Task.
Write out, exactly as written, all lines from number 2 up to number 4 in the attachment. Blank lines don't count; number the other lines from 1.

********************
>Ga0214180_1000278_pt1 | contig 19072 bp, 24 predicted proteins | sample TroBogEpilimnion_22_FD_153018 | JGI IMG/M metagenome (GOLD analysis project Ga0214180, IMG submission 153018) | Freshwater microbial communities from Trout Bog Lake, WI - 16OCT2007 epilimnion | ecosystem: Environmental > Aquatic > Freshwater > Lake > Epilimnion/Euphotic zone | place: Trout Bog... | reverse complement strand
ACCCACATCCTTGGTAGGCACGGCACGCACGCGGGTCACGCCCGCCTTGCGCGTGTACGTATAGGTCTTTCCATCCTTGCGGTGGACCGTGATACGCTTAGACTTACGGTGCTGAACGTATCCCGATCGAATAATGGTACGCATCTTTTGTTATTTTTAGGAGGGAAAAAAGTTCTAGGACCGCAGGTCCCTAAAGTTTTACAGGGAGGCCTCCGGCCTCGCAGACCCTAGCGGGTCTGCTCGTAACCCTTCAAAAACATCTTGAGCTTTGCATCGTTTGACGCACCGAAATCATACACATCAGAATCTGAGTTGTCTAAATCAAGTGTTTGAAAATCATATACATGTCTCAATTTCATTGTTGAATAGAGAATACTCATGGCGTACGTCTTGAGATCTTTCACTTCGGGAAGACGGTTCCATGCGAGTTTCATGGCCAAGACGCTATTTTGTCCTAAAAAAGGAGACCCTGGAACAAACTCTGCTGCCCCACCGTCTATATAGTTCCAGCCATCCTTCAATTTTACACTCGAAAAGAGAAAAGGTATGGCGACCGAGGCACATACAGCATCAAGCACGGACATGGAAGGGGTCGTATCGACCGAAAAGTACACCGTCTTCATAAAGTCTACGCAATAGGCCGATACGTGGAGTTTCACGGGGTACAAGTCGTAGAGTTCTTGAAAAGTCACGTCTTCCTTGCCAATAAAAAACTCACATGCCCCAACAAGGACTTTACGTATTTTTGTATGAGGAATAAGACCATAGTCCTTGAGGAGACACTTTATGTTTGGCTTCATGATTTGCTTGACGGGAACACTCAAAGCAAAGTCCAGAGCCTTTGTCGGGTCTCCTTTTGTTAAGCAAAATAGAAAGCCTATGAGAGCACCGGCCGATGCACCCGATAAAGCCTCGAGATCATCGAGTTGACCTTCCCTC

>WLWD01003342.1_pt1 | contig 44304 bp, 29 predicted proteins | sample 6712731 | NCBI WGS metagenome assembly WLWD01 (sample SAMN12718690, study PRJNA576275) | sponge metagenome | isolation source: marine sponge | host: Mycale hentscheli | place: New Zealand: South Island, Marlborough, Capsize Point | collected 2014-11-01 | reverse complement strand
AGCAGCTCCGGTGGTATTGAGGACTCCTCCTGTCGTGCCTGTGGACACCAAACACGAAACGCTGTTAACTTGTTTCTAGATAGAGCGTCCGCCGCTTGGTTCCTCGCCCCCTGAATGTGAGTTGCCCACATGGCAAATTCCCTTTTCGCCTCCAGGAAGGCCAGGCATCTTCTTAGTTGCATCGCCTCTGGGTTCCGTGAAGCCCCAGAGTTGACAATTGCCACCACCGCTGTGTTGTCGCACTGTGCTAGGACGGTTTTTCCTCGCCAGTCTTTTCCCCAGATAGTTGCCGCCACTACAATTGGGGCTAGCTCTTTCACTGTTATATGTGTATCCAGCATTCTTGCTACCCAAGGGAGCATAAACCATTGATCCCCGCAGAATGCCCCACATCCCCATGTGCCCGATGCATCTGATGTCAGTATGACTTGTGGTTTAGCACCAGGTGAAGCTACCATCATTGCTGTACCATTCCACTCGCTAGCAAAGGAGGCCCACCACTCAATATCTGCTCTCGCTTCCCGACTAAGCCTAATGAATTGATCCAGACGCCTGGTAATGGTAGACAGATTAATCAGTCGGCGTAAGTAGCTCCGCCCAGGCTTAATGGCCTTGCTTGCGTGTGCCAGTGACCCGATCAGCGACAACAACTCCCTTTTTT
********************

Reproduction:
ACCCACATCCTTGGTAGGCACGGCACGCACGCGGGTCACGCCCGCCTTGCGCGTGTACGTATAGGTCTTTCCATCCTTGCGGTGGACCGTGATACGCTTAGACTTACGGTGCTGAACGTATCCCGATCGAATAATGGTACGCATCTTTTGTTATTTTTAGGAGGGAAAAAAGTTCTAGGACCGCAGGTCCCTAAAGTTTTACAGGGAGGCCTCCGGCCTCGCAGACCCTAGCGGGTCTGCTCGTAACCCTTCAAAAACATCTTGAGCTTTGCATCGTTTGACGCACCGAAATCATACACATCAGAATCTGAGTTGTCTAAATCAAGTGTTTGAAAATCATATACATGTCTCAATTTCATTGTTGAATAGAGAATACTCATGGCGTACGTCTTGAGATCTTTCACTTCGGGAAGACGGTTCCATGCGAGTTTCATGGCCAAGACGCTATTTTGTCCTAAAAAAGGAGACCCTGGAACAAACTCTGCTGCCCCACCGTCTATATAGTTCCAGCCATCCTTCAATTTTACACTCGAAAAGAGAAAAGGTATGGCGACCGAGGCACATACAGCATCAAGCACGGACATGGAAGGGGTCGTATCGACCGAAAAGTACACCGTCTTCATAAAGTCTACGCAATAGGCCGATACGTGGAGTTTCACGGGGTACAAGTCGTAGAGTTCTTGAAAAGTCACGTCTTCCTTGCCAATAAAAAACTCACATGCCCCAACAAGGACTTTACGTATTTTTGTATGAGGAATAAGACCATAGTCCTTGAGGAGACACTTTATGTTTGGCTTCATGATTTGCTTGACGGGAACACTCAAAGCAAAGTCCAGAGCCTTTGTCGGGTCTCCTTTTGTTAAGCAAAATAGAAAGCCTATGAGAGCACCGGCCGATGCACCCGATAAAGCCTCGAGATCATCGAGTTGACCTTCCCTC

>WLWD01003342.1_pt1 | contig 44304 bp, 29 predicted proteins | sample 6712731 | NCBI WGS metagenome assembly WLWD01 (sample SAMN12718690, study PRJNA576275) | sponge metagenome | isolation source: marine sponge | host: Mycale hentscheli | place: New Zealand: South Island, Marlborough, Capsize Point | collected 2014-11-01 | reverse complement strand
AGCAGCTCCGGTGGTATTGAGGACTCCTCCTGTCGTGCCTGTGGACACCAAACACGAAACGCTGTTAACTTGTTTCTAGATAGAGCGTCCGCCGCTTGGTTCCTCGCCCCCTGAATGTGAGTTGCCCACATGGCAAATTCCCTTTTCGCCTCCAGGAAGGCCAGGCATCTTCTTAGTTGCATCGCCTCTGGGTTCCGTGAAGCCCCAGAGTTGACAATTGCCACCACCGCTGTGTTGTCGCACTGTGCTAGGACGGTTTTTCCTCGCCAGTCTTTTCCCCAGATAGTTGCCGCCACTACAATTGGGGCTAGCTCTTTCACTGTTATATGTGTATCCAGCATTCTTGCTACCCAAGGGAGCATAAACCATTGATCCCCGCAGAATGCCCCACATCCCCATGTGCCCGATGCATCTGATGTCAGTATGACTTGTGGTTTAGCACCAGGTGAAGCTACCATCATTGCTGTACCATTCCACTCGCTAGCAAAGGAGGCCCACCACTCAATATCTGCTCTCGCTTCCCGACTAAGCCTAATGAATTGATCCAGACGCCTGGTAATGGTAGACAGATTAATCAGTCGGCGTAAGTAGCTCCGCCCAGGCTTAATGGCCTTGCTTGCGTGTGCCAGTGACCCGATCAGCGACAACAACTCCCTTTTTT